Beijing’s widened anti-espionage legislation is likely to pose heightened risks to Taiwanese visiting or transiting through China, National Security Bureau Director-General Tsai Ming-yen (蔡明彥) said yesterday.
The amended Counterespionage Law, which was passed by the Chinese National People’s Congress on Wednesday last week and is to take effect in July, would have an impact on the safety of Taiwanese in China, Tsai told lawmakers at the Legislative Yuan in Taipei.
The legislation broadens the definition of spying to encompass being affiliated with “surrogates” of foreign intelligence agencies, “Internet-based espionage” and “activities that affect China’s economic interests,” he said.
These developments are worrying for Taiwanese entrepreneurs, journalists and human rights advocates visiting or transiting through China, and could cause cross-strait relations to deteriorate, Tsai said.
Former military service members, civil servants, and former and current members of civic groups should be aware that their smartphones or other electronic devices could be searched by Chinese customs officials for incriminating images or texts, he said.
People could face legal repercussions for things they have done or said outside of China’s jurisdiction, he told legislators.
Beijing’s strategy of facilitating unification through cross-strait exchanges conflicts with its efforts to retain its hold on power by regulating interactions among Chinese, which would make dealing with China more fraught for Taiwanese, he said.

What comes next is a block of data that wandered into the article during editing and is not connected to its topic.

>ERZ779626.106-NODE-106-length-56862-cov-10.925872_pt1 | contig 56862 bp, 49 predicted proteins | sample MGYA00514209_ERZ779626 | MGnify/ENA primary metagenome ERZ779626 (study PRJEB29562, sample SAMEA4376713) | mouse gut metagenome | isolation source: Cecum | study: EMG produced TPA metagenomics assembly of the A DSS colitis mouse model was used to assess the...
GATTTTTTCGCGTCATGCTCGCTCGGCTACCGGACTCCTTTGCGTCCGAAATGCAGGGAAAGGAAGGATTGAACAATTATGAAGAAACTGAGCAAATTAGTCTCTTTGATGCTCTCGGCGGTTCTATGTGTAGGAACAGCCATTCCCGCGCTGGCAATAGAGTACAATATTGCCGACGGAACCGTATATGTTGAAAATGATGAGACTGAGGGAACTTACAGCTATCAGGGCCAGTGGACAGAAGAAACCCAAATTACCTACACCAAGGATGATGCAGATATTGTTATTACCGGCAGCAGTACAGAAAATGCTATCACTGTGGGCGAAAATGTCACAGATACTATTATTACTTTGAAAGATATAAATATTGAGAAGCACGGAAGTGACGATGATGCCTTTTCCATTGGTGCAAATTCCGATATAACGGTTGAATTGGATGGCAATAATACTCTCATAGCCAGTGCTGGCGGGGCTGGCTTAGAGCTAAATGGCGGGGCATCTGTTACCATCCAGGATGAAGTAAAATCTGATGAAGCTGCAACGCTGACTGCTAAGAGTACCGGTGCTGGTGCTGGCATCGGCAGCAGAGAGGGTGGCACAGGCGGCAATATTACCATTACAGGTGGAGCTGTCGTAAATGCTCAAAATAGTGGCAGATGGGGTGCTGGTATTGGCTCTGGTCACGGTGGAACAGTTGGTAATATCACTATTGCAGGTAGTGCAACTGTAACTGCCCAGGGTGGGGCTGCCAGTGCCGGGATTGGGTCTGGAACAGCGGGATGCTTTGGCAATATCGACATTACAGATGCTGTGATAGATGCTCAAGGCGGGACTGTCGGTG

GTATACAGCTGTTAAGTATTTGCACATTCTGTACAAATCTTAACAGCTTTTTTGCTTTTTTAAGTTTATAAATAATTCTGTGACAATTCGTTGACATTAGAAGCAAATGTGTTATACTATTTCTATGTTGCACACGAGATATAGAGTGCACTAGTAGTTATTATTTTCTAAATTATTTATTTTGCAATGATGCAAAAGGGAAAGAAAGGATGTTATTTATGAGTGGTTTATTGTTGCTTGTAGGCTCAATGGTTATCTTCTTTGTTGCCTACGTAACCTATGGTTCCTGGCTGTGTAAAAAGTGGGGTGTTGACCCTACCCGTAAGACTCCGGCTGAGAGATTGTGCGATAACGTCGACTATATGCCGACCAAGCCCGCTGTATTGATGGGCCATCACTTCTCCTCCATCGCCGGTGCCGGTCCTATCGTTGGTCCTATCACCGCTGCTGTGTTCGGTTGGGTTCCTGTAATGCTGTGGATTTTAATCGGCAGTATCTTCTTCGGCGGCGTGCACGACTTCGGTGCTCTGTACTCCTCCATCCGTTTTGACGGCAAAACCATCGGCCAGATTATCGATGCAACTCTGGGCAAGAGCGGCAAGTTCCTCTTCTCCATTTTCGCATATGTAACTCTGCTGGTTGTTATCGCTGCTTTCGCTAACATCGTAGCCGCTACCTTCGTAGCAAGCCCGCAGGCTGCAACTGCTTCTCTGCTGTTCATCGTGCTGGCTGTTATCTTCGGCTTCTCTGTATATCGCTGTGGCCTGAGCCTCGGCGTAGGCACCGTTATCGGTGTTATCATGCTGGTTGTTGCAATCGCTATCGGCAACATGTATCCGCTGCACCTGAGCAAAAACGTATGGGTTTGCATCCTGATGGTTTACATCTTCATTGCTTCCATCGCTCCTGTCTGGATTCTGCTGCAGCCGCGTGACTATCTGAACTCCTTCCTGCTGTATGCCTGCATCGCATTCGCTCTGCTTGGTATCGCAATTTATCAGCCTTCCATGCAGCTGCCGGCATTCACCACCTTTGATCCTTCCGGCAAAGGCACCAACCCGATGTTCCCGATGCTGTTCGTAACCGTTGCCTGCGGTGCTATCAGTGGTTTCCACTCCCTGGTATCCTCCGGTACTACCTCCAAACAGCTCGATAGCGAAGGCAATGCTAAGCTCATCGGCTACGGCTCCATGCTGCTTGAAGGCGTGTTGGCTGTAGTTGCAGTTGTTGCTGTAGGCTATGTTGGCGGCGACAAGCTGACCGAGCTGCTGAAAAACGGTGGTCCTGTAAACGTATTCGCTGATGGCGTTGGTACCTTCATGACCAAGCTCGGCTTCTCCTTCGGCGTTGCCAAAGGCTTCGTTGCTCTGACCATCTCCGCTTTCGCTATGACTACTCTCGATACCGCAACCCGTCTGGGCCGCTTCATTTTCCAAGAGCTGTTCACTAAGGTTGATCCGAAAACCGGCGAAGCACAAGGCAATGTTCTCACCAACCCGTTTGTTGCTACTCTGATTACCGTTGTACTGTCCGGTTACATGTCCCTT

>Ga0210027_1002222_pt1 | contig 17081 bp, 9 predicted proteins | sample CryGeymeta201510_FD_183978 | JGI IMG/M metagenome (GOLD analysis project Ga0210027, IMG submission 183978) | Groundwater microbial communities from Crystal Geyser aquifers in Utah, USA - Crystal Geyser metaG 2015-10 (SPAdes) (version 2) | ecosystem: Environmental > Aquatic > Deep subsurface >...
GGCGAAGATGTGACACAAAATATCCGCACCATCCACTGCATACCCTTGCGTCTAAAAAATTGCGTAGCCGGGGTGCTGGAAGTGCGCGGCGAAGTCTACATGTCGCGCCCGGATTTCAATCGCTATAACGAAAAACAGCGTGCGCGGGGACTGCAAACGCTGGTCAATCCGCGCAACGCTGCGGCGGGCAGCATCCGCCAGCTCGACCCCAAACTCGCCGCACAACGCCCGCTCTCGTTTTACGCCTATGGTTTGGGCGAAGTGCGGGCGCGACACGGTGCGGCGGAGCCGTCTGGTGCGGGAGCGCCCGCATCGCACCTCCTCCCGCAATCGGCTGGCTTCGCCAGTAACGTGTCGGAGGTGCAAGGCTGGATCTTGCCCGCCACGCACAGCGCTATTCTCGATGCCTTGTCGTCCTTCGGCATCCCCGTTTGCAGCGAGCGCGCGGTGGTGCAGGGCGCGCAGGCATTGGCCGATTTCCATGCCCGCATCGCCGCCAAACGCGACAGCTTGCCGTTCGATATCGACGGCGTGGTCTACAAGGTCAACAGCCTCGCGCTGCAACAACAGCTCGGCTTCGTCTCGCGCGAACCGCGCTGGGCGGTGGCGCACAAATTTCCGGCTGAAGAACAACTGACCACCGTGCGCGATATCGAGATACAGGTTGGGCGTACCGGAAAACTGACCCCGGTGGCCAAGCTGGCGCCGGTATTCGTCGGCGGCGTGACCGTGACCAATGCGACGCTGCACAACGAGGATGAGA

An official familiar with the matter said that the amended law’s definition of spying can include speaking negatively about China on the Internet, conducting a public opinion survey, or taking cellphone pictures of rare earth mining sites.
Being overly solicitous to representatives of China’s state-owned enterprises, hiring former employees of Chinese businesses, visiting Xinjiang or Tibet, or drawing a map for personal use could lead to criminal charges, the official said on condition of anonymity.
Taiwanese business owners could face false accusations of spying from their competitors, they added.
China’s counterespionage act — which appeared to have been written to target foreign nationals — empowers authorities to define almost any undesirable activity as spying, National Cheng Kung University political science professor Hung Chin-fu (洪敬富) said.
The legislation is likely to have far-reaching consequences for China, including scaring off potential investors and sparking a capital flight from the country, he added.
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